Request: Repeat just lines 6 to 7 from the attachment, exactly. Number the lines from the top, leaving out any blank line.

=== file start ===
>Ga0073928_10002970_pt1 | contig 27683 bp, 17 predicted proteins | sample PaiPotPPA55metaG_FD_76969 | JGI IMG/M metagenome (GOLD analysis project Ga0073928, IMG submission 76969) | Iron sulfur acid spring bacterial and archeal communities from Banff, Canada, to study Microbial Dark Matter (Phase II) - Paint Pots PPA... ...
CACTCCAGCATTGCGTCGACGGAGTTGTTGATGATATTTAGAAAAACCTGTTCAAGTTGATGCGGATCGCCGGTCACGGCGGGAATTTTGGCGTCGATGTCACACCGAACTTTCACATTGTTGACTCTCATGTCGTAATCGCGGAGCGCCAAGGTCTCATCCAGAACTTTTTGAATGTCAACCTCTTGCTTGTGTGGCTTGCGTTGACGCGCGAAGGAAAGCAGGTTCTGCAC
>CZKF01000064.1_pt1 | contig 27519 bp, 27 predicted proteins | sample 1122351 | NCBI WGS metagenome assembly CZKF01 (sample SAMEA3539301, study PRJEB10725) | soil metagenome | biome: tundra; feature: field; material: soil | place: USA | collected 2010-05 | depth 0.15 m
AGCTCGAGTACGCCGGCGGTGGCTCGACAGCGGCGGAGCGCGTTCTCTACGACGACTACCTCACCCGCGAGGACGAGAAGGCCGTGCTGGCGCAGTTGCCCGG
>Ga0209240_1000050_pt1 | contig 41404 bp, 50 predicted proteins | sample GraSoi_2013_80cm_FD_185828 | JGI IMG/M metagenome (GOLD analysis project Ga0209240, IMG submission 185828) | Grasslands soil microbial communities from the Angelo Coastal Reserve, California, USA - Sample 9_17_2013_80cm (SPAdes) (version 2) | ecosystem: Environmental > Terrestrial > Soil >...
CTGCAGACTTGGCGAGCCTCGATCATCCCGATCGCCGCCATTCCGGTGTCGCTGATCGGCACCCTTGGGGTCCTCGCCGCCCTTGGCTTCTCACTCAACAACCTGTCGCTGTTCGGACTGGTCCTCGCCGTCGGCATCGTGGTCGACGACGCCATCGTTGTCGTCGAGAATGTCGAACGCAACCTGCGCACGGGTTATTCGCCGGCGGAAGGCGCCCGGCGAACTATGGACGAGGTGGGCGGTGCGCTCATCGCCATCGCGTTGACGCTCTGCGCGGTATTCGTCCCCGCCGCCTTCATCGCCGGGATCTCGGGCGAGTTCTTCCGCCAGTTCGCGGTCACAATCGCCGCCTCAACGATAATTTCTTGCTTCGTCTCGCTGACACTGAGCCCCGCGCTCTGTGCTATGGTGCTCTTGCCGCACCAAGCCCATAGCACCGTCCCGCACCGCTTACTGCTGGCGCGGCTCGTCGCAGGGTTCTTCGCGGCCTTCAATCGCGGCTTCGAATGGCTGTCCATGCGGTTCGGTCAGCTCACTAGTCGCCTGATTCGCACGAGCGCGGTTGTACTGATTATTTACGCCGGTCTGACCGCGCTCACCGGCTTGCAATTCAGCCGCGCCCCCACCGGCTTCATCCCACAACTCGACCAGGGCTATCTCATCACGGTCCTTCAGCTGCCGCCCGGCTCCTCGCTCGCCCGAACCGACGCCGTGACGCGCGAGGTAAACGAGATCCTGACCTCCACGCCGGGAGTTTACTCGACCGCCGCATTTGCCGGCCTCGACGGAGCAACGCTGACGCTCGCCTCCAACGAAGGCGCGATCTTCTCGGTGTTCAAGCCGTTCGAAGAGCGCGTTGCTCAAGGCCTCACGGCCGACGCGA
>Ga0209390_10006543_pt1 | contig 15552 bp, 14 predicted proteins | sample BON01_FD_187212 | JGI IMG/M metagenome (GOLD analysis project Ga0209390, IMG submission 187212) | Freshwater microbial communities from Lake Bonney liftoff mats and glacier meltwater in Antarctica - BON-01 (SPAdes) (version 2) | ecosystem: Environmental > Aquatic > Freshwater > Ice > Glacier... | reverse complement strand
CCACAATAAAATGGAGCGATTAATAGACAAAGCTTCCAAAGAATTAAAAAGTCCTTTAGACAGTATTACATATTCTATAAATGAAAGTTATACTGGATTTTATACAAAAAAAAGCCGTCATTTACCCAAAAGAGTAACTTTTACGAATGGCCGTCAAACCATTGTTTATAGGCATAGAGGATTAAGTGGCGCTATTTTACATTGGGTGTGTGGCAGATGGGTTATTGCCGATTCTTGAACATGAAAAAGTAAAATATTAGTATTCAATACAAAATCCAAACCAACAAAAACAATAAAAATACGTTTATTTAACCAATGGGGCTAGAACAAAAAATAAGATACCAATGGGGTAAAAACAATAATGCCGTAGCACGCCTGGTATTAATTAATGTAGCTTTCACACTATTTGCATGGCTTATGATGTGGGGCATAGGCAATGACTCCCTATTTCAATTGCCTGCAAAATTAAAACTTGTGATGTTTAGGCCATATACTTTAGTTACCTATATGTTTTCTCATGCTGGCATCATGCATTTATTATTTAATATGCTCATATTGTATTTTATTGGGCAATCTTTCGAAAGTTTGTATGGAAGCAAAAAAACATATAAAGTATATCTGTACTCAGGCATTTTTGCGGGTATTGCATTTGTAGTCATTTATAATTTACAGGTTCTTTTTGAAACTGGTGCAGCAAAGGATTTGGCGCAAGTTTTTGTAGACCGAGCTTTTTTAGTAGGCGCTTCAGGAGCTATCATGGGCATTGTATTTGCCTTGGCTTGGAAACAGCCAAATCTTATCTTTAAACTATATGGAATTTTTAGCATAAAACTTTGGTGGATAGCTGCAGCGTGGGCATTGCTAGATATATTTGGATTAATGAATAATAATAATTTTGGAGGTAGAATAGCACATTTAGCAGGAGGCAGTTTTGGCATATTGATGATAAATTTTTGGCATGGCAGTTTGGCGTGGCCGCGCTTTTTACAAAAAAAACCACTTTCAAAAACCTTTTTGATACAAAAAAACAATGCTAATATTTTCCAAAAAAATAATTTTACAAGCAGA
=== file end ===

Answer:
CTGCAGACTTGGCGAGCCTCGATCATCCCGATCGCCGCCATTCCGGTGTCGCTGATCGGCACCCTTGGGGTCCTCGCCGCCCTTGGCTTCTCACTCAACAACCTGTCGCTGTTCGGACTGGTCCTCGCCGTCGGCATCGTGGTCGACGACGCCATCGTTGTCGTCGAGAATGTCGAACGCAACCTGCGCACGGGTTATTCGCCGGCGGAAGGCGCCCGGCGAACTATGGACGAGGTGGGCGGTGCGCTCATCGCCATCGCGTTGACGCTCTGCGCGGTATTCGTCCCCGCCGCCTTCATCGCCGGGATCTCGGGCGAGTTCTTCCGCCAGTTCGCGGTCACAATCGCCGCCTCAACGATAATTTCTTGCTTCGTCTCGCTGACACTGAGCCCCGCGCTCTGTGCTATGGTGCTCTTGCCGCACCAAGCCCATAGCACCGTCCCGCACCGCTTACTGCTGGCGCGGCTCGTCGCAGGGTTCTTCGCGGCCTTCAATCGCGGCTTCGAATGGCTGTCCATGCGGTTCGGTCAGCTCACTAGTCGCCTGATTCGCACGAGCGCGGTTGTACTGATTATTTACGCCGGTCTGACCGCGCTCACCGGCTTGCAATTCAGCCGCGCCCCCACCGGCTTCATCCCACAACTCGACCAGGGCTATCTCATCACGGTCCTTCAGCTGCCGCCCGGCTCCTCGCTCGCCCGAACCGACGCCGTGACGCGCGAGGTAAACGAGATCCTGACCTCCACGCCGGGAGTTTACTCGACCGCCGCATTTGCCGGCCTCGACGGAGCAACGCTGACGCTCGCCTCCAACGAAGGCGCGATCTTCTCGGTGTTCAAGCCGTTCGAAGAGCGCGTTGCTCAAGGCCTCACGGCCGACGCGA
>Ga0209390_10006543_pt1 | contig 15552 bp, 14 predicted proteins | sample BON01_FD_187212 | JGI IMG/M metagenome (GOLD analysis project Ga0209390, IMG submission 187212) | Freshwater microbial communities from Lake Bonney liftoff mats and glacier meltwater in Antarctica - BON-01 (SPAdes) (version 2) | ecosystem: Environmental > Aquatic > Freshwater > Ice > Glacier... | reverse complement strand